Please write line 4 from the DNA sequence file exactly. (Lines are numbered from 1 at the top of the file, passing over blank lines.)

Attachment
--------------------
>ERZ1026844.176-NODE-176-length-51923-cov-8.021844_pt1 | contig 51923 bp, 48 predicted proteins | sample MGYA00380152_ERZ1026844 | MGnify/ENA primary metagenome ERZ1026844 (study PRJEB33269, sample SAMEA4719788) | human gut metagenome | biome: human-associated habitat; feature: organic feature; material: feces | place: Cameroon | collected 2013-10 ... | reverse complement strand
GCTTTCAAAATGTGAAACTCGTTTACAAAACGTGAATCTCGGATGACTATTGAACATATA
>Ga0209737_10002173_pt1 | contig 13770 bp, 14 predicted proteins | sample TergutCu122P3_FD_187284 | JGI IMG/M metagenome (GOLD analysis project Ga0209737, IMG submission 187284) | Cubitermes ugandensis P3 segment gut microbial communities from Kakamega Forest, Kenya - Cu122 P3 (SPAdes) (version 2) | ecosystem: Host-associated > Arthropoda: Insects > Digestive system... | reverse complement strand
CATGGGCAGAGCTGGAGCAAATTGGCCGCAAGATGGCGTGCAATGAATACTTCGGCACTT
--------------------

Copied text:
CATGGGCAGAGCTGGAGCAAATTGGCCGCAAGATGGCGTGCAATGAATACTTCGGCACTT